commenter-thread

When I was a kid in the mid 1970's, we used to attend the Univ. Michigan home football games. At the time, there was a "black student section," and most of those students didn't stand for the National Anthem. When I asked my mother why, she said that they were "protesting the war, I guess," which wasn't a particularly satisfying answer since the war was over and no one else was sitting for the Anthem. I didn't really think much about it again until recently with the Kaepernick controversy.
I recall in one of the more difficult times of my life turning to patriotism and proudly putting my hand over my heart as the Anthem played, although that wasn't that sustaining. It became difficult for me during the Iraq War, which I actively opposed, when sporting events were effectively being used for propaganda and felt like a turn from patriotism to nationalism, as did displaying a flag. I went to a few sporting events at the time and, rather than make a scene, snuck off to the concession stand during the Anthem. At the height of the War, I had moved to New Zealand and a friend there invited me to a Rugby match. I noticed that they didn't play their National Anthem before the match and he seemed amused when I asked about it, although he then begrudgingly admitted that when he was a kid, they used to stand up before a movie started and sing God Save the Queen.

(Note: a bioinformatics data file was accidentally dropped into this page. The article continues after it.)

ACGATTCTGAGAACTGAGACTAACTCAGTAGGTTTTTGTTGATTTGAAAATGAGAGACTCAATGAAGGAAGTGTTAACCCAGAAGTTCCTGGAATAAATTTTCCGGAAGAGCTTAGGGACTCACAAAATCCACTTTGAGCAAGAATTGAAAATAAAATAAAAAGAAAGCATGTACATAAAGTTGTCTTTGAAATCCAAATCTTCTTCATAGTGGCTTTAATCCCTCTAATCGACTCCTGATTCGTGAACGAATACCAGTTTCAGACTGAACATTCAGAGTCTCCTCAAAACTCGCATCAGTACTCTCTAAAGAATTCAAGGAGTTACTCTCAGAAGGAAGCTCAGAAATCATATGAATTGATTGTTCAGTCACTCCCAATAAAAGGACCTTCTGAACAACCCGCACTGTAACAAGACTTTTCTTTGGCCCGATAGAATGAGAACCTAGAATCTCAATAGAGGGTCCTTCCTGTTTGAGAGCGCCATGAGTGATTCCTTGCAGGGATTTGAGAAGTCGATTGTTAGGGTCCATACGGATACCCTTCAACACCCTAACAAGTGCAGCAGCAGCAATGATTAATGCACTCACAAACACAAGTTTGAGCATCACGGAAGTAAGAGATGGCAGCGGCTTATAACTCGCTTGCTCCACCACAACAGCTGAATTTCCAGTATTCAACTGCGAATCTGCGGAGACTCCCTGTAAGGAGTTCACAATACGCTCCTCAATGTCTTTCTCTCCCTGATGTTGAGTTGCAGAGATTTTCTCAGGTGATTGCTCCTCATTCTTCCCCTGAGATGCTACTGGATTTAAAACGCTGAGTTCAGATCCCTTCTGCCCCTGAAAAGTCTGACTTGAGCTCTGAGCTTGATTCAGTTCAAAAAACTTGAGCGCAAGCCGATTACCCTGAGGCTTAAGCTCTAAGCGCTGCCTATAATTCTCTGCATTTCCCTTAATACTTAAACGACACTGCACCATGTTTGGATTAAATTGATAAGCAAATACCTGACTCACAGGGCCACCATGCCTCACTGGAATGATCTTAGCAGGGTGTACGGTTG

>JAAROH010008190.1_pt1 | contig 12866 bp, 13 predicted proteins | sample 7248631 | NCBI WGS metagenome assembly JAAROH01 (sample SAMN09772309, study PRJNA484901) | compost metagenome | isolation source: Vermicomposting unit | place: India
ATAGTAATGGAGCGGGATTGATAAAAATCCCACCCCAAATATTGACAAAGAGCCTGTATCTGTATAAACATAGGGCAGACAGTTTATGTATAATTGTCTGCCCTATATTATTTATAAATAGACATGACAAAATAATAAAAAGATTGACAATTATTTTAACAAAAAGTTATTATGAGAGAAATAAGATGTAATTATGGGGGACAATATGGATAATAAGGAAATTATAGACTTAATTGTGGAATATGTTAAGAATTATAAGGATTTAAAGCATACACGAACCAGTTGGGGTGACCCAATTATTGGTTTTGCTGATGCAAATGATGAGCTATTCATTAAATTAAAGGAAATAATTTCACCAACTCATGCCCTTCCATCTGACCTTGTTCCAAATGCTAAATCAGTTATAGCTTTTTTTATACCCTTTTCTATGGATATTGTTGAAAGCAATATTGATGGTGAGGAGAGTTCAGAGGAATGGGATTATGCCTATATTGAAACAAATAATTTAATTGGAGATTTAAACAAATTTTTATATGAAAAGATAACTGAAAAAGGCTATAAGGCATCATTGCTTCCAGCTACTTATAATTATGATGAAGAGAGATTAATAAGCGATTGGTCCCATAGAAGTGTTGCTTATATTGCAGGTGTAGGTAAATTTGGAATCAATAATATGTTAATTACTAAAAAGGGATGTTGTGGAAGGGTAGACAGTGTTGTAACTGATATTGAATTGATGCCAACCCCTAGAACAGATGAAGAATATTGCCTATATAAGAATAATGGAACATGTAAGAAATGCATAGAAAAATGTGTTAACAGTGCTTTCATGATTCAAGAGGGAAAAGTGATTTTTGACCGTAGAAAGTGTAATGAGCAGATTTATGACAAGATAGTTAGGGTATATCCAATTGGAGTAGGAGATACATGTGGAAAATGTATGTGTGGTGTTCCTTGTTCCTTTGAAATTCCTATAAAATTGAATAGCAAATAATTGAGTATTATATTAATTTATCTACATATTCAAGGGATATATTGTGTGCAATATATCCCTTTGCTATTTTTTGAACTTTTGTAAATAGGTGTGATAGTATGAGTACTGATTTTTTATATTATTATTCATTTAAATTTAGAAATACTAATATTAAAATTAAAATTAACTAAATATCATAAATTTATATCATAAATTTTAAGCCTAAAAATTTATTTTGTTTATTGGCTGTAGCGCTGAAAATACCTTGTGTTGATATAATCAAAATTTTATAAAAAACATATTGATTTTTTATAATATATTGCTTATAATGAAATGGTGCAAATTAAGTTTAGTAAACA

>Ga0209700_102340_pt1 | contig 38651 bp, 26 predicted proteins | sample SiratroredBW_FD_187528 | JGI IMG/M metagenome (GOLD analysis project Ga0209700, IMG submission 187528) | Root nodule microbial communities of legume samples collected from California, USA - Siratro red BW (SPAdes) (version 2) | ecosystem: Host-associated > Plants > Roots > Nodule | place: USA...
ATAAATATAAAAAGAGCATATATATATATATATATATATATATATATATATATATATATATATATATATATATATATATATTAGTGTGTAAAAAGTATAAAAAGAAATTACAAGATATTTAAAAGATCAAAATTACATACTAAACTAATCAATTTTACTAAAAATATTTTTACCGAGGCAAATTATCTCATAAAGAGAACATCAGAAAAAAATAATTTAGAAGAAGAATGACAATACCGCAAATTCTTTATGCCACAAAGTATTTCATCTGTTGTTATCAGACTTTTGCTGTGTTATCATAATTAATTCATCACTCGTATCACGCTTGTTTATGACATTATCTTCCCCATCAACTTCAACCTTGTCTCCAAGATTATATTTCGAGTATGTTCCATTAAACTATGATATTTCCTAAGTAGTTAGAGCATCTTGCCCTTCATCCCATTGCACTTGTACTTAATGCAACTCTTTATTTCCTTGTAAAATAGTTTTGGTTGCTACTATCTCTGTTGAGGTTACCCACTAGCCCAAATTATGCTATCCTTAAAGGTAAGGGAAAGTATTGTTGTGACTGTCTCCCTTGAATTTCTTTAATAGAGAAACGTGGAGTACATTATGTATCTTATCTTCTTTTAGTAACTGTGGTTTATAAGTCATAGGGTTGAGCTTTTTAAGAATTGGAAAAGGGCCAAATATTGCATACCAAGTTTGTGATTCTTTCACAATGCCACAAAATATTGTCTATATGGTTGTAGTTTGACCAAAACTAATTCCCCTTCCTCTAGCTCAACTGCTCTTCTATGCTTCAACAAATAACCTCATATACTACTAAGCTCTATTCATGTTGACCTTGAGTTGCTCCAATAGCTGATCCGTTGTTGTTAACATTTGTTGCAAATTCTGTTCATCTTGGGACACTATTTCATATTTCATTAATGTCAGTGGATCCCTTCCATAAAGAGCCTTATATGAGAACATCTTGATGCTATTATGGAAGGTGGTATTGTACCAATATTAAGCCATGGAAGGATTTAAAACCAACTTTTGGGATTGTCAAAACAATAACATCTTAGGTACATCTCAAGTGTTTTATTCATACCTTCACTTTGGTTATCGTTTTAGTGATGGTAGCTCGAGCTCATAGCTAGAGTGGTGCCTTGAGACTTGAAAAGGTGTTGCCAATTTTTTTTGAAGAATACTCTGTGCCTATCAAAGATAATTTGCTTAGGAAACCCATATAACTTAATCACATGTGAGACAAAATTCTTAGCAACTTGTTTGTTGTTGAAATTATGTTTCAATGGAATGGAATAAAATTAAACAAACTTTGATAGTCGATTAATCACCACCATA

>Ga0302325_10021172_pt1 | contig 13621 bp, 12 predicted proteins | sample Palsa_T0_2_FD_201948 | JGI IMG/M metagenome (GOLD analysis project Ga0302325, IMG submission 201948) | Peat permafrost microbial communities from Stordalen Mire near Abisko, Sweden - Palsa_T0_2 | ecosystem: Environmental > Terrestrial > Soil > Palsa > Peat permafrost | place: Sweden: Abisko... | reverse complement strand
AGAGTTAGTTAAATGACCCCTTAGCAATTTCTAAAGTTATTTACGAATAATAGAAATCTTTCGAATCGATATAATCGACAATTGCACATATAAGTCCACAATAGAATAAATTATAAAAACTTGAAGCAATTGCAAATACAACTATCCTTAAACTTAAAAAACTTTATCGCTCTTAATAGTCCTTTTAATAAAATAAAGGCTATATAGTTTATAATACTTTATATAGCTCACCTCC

I haven't been to a game in a long time, and I am not sure what I would do about the Anthem, but I think at this point, rising for the Anthem would only be a way to avoid creating a scene, as I don't really have positive associations with it, anymore.